Hi Kailtin,

Your blog post about my work was pointed out to me and I appreciate the compliments.

But I'm writing to tell you that I took the time to look at your work and I admire what I saw. Good luck, and keep it coming.

Thanks again,


I'd never expected to hear from him. I tend to of this vast distance between the level of art I'm working at and 'professional' art, successful art. For him to actually take a look at my work, and like it! It really made my day.

Shortly after I received Josh's email, I got one from Etsy. The item I had posted earlier that day had sold. My fourth sale so far on Etsy. The next day I found out that the treasury I was featured in made the front page. My first front page feature, ever. Probably the best Monday I've ever had.

Sunday, November 14, 2010

Etsy Treasury Feature

This morning I got an email about being featured in an Etsy Treasury by Under My Feet. It is an adorable collection of tiny treasures from throughout the Etsy community. My Watercolor No. 15 is among the wonderful oddities.

Friday, November 12, 2010

Artists I'm Looking At: Joshua Bronaugh

The internet has an interesting way of bringing art to my attention. The art of Joshua Bronaugh came through my news feed a few weeks back and it's been open in my browser window since, for me to peruse while I'm working.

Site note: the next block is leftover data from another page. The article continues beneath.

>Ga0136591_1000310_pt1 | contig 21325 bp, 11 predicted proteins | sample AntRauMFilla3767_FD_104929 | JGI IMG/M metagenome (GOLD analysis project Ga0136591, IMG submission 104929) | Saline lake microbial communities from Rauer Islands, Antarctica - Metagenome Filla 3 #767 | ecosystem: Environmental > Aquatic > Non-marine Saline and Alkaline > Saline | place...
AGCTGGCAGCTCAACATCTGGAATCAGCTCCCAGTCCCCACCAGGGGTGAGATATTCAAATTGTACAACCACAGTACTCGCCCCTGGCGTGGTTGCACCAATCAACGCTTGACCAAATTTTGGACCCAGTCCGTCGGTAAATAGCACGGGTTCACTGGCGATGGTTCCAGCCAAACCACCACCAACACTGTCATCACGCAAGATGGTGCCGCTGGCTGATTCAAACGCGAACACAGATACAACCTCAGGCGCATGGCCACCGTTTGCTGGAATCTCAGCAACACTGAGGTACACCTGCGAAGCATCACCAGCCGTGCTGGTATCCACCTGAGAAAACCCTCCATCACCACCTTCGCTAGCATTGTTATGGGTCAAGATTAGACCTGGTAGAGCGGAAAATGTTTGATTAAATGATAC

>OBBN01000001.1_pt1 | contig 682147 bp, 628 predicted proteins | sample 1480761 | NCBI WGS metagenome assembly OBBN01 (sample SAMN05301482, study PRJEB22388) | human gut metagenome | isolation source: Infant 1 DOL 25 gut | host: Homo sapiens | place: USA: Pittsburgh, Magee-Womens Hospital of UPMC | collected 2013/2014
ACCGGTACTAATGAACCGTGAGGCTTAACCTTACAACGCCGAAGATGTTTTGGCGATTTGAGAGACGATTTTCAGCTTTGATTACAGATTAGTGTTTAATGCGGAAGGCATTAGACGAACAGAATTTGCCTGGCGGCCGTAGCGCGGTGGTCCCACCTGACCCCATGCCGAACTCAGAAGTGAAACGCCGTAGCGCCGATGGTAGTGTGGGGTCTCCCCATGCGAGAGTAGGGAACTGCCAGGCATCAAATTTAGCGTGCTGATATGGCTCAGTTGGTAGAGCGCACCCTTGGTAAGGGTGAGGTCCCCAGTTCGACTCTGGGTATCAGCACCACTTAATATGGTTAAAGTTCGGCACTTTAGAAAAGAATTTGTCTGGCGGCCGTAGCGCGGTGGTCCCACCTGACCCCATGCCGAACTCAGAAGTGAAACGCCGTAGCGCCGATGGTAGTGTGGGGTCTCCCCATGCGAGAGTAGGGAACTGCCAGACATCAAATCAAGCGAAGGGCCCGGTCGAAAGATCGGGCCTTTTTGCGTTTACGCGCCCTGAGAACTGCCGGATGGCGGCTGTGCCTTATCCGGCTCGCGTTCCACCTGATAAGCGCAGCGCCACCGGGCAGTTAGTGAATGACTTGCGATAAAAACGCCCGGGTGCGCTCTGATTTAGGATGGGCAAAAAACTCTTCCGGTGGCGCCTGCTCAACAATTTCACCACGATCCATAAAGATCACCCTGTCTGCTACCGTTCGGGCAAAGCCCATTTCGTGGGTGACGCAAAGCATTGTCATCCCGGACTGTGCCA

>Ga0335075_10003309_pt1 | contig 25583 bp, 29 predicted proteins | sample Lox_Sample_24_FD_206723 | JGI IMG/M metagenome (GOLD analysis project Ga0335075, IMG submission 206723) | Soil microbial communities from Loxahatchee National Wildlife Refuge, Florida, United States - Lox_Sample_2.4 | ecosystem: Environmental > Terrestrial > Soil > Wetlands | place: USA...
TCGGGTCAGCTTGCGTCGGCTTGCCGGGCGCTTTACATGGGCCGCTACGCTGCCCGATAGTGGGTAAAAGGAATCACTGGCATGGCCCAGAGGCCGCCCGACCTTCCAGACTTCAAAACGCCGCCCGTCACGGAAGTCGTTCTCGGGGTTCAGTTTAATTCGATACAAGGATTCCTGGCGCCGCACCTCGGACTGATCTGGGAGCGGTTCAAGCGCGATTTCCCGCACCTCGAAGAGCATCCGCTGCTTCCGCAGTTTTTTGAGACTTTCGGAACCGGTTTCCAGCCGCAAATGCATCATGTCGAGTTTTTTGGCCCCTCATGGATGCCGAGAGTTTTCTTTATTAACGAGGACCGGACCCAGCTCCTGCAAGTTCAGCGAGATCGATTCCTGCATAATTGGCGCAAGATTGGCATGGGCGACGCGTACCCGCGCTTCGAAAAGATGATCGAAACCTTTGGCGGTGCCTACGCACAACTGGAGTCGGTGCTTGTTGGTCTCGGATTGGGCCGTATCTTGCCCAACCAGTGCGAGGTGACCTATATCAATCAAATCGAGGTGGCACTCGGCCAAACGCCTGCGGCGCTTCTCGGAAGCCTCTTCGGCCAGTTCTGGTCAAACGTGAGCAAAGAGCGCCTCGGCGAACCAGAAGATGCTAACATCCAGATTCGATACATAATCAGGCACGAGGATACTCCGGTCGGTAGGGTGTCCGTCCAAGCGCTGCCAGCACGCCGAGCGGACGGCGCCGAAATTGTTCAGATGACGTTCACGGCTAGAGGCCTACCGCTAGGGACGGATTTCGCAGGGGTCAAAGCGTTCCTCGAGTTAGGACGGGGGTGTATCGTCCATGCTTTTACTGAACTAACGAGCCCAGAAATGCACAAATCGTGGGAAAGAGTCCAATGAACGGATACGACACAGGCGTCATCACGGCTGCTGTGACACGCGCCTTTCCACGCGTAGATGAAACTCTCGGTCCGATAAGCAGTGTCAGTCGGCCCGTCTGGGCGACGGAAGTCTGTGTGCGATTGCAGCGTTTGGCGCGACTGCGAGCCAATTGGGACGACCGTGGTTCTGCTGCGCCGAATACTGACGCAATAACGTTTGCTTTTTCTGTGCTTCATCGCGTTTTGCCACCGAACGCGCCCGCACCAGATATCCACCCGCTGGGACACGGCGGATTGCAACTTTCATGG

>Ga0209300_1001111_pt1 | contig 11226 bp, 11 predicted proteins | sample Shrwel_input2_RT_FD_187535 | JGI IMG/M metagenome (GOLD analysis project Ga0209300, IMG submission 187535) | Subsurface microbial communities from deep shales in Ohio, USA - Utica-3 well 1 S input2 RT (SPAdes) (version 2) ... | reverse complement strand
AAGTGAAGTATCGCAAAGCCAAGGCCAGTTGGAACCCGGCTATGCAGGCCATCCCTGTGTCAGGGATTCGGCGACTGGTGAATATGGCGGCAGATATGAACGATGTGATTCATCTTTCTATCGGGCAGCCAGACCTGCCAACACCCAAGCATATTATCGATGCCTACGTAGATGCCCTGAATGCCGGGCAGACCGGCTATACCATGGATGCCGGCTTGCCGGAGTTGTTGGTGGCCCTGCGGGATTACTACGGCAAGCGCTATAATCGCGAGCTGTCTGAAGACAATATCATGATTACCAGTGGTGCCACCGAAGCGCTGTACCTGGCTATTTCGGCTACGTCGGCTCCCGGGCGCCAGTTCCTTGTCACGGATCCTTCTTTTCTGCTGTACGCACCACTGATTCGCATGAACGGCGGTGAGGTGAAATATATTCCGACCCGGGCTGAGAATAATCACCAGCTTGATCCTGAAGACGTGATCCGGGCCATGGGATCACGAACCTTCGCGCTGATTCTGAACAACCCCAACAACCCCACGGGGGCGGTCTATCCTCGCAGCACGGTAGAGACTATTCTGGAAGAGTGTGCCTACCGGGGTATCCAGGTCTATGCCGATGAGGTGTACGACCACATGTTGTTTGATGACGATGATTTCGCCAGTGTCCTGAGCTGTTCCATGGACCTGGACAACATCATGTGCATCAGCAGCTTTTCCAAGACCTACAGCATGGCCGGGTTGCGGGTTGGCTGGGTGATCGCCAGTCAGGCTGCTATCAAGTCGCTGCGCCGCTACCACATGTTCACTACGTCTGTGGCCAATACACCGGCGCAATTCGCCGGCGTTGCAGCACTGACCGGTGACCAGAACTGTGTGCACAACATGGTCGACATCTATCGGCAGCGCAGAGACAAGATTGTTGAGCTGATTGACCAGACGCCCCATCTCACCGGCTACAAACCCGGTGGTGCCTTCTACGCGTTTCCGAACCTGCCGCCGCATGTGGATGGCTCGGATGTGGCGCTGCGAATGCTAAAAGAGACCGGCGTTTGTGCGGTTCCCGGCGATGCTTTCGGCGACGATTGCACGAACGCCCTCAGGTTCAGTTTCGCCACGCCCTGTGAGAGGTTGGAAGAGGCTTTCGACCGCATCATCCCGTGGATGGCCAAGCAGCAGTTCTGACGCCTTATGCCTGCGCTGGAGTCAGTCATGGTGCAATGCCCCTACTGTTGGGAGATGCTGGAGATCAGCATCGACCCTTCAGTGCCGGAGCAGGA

Lithuanian Love Song (27 x27")

The first thing that struck me about his work was that perfectly toed line between realism and abstraction that makes the work really dynamic and engaging. Joshua Bronaugh works with a number of mediums, the painting above is made with oil paint, motor oil, alkyd, and resin on canvas. Upon hearing this, the painting became very real to me, imagining the texture and smell the motor oil would produce. This painting in person would be very tactile, having an extremely thick, modeled surface.

Change is the Disease and the Doctor, Both (36 x 48")
Joshua Bronaugh's paintings feel enormous. When viewing them on his website, I imagined them to be quite large, perhaps 4 to 6 ft or so, but many of his paintings are in the 2 ft range, much the size that I've been currently working in. Which may be why he puts a disclaimer on his website:
Websites are the worst ways to look at paintings. Digital images are compressed, have poor color, have no sense of scale and simply do not glow like paint does. I would rather a person see one of my paintings through a window from across the street in the rain than have him see anything I have ever made online.